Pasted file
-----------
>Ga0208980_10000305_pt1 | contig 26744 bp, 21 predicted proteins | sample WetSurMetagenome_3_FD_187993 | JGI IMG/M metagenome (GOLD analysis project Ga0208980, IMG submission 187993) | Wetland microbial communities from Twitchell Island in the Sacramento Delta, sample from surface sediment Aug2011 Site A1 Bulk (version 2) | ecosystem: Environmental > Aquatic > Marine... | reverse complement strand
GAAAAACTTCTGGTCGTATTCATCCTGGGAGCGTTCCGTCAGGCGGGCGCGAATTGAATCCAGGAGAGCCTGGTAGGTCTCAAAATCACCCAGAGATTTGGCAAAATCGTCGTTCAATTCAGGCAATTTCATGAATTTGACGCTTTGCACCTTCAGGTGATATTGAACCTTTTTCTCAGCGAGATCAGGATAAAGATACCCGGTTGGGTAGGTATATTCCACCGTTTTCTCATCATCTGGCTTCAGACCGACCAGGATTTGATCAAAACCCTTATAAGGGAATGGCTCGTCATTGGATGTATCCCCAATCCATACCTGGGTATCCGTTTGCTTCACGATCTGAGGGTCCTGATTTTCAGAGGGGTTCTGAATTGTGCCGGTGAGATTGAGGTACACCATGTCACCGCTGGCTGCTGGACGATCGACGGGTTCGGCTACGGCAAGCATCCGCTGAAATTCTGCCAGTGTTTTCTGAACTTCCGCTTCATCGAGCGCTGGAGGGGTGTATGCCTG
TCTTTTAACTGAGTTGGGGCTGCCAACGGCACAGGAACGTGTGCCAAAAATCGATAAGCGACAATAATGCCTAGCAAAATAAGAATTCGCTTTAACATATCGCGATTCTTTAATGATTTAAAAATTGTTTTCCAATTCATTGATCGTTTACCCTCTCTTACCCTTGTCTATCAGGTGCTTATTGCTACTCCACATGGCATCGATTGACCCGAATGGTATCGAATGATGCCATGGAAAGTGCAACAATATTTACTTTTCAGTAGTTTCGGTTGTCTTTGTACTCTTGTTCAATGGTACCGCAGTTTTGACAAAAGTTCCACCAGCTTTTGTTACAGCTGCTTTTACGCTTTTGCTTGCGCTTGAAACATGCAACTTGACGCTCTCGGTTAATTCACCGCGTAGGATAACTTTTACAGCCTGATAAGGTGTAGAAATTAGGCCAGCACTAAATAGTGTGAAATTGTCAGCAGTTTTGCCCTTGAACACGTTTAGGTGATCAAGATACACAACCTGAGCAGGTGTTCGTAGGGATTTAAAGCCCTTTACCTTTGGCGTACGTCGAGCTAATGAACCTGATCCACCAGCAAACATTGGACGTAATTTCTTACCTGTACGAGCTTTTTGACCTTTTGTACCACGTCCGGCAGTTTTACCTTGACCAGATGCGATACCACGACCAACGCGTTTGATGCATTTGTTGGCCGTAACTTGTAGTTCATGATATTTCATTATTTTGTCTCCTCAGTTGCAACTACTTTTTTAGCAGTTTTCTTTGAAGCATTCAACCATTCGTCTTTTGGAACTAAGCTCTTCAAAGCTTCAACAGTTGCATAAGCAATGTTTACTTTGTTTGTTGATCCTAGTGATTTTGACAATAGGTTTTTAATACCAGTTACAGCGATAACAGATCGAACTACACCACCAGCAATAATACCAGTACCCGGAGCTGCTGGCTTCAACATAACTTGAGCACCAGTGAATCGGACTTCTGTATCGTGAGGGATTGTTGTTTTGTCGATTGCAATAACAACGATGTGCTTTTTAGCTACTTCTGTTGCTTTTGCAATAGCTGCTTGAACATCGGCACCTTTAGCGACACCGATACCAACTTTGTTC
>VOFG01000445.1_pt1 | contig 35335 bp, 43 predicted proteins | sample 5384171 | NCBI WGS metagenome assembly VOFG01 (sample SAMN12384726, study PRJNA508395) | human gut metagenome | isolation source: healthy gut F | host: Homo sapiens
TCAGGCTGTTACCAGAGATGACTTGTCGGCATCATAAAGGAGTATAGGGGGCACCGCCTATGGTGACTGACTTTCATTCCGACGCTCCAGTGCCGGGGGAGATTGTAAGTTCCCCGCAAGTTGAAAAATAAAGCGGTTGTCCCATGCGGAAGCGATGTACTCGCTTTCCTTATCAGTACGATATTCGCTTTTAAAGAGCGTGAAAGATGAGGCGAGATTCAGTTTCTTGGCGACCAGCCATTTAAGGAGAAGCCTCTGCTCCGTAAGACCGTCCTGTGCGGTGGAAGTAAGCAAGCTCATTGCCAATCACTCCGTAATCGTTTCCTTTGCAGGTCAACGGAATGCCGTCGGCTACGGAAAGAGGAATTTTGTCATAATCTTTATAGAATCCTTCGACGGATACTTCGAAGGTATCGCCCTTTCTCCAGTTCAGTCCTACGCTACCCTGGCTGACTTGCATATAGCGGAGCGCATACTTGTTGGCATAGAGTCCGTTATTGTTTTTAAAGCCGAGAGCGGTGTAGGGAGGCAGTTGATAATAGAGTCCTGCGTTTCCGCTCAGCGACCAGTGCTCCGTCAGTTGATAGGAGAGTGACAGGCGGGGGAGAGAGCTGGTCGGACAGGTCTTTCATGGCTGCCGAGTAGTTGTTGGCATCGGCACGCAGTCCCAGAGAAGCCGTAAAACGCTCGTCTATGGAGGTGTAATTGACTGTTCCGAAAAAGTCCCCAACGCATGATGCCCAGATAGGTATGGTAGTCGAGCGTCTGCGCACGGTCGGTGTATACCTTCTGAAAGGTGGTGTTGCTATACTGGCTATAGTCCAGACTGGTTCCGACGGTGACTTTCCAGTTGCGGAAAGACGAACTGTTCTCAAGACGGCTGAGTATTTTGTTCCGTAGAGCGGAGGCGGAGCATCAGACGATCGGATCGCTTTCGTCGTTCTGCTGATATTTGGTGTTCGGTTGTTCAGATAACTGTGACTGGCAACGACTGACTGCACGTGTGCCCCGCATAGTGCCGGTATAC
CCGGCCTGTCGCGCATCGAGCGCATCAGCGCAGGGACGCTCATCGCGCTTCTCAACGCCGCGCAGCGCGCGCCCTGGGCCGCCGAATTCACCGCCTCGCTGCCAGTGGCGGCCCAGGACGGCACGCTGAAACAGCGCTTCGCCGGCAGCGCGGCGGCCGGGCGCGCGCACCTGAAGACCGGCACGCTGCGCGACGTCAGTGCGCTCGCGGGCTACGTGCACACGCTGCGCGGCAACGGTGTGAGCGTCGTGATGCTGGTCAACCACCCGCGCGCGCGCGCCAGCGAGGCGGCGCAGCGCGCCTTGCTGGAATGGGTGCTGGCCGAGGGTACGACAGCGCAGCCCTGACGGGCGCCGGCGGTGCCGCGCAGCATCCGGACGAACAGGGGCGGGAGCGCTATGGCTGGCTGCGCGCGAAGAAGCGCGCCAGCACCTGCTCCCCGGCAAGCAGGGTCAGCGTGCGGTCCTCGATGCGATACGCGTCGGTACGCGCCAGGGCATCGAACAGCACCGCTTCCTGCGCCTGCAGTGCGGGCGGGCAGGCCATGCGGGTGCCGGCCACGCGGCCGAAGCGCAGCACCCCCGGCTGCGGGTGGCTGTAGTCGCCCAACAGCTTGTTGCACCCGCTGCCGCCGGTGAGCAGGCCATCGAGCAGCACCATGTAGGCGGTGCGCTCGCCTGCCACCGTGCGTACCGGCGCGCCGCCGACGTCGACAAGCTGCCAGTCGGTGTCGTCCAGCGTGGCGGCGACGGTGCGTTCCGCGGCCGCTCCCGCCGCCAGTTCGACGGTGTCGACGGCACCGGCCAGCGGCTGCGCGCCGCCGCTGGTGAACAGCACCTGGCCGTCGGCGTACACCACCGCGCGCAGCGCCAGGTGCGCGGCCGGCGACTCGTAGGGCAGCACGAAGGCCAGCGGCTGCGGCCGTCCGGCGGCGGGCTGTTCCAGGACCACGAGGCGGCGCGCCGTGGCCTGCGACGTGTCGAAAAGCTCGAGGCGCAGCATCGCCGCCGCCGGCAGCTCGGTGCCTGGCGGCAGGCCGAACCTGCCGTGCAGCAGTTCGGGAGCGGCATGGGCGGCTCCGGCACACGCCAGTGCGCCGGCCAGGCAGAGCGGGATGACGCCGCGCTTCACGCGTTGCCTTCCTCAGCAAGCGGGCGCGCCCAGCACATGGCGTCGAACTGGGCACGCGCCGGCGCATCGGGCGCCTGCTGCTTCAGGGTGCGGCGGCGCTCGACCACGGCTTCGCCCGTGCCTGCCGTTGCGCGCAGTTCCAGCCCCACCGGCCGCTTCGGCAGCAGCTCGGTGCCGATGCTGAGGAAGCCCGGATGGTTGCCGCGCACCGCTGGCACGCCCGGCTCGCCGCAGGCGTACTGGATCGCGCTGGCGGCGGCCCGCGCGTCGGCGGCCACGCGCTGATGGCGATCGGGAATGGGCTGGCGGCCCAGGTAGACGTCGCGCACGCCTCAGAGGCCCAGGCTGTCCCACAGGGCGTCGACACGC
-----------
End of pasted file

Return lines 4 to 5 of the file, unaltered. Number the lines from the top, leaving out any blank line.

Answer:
>VOFG01000445.1_pt1 | contig 35335 bp, 43 predicted proteins | sample 5384171 | NCBI WGS metagenome assembly VOFG01 (sample SAMN12384726, study PRJNA508395) | human gut metagenome | isolation source: healthy gut F | host: Homo sapiens
TCAGGCTGTTACCAGAGATGACTTGTCGGCATCATAAAGGAGTATAGGGGGCACCGCCTATGGTGACTGACTTTCATTCCGACGCTCCAGTGCCGGGGGAGATTGTAAGTTCCCCGCAAGTTGAAAAATAAAGCGGTTGTCCCATGCGGAAGCGATGTACTCGCTTTCCTTATCAGTACGATATTCGCTTTTAAAGAGCGTGAAAGATGAGGCGAGATTCAGTTTCTTGGCGACCAGCCATTTAAGGAGAAGCCTCTGCTCCGTAAGACCGTCCTGTGCGGTGGAAGTAAGCAAGCTCATTGCCAATCACTCCGTAATCGTTTCCTTTGCAGGTCAACGGAATGCCGTCGGCTACGGAAAGAGGAATTTTGTCATAATCTTTATAGAATCCTTCGACGGATACTTCGAAGGTATCGCCCTTTCTCCAGTTCAGTCCTACGCTACCCTGGCTGACTTGCATATAGCGGAGCGCATACTTGTTGGCATAGAGTCCGTTATTGTTTTTAAAGCCGAGAGCGGTGTAGGGAGGCAGTTGATAATAGAGTCCTGCGTTTCCGCTCAGCGACCAGTGCTCCGTCAGTTGATAGGAGAGTGACAGGCGGGGGAGAGAGCTGGTCGGACAGGTCTTTCATGGCTGCCGAGTAGTTGTTGGCATCGGCACGCAGTCCCAGAGAAGCCGTAAAACGCTCGTCTATGGAGGTGTAATTGACTGTTCCGAAAAAGTCCCCAACGCATGATGCCCAGATAGGTATGGTAGTCGAGCGTCTGCGCACGGTCGGTGTATACCTTCTGAAAGGTGGTGTTGCTATACTGGCTATAGTCCAGACTGGTTCCGACGGTGACTTTCCAGTTGCGGAAAGACGAACTGTTCTCAAGACGGCTGAGTATTTTGTTCCGTAGAGCGGAGGCGGAGCATCAGACGATCGGATCGCTTTCGTCGTTCTGCTGATATTTGGTGTTCGGTTGTTCAGATAACTGTGACTGGCAACGACTGACTGCACGTGTGCCCCGCATAGTGCCGGTATAC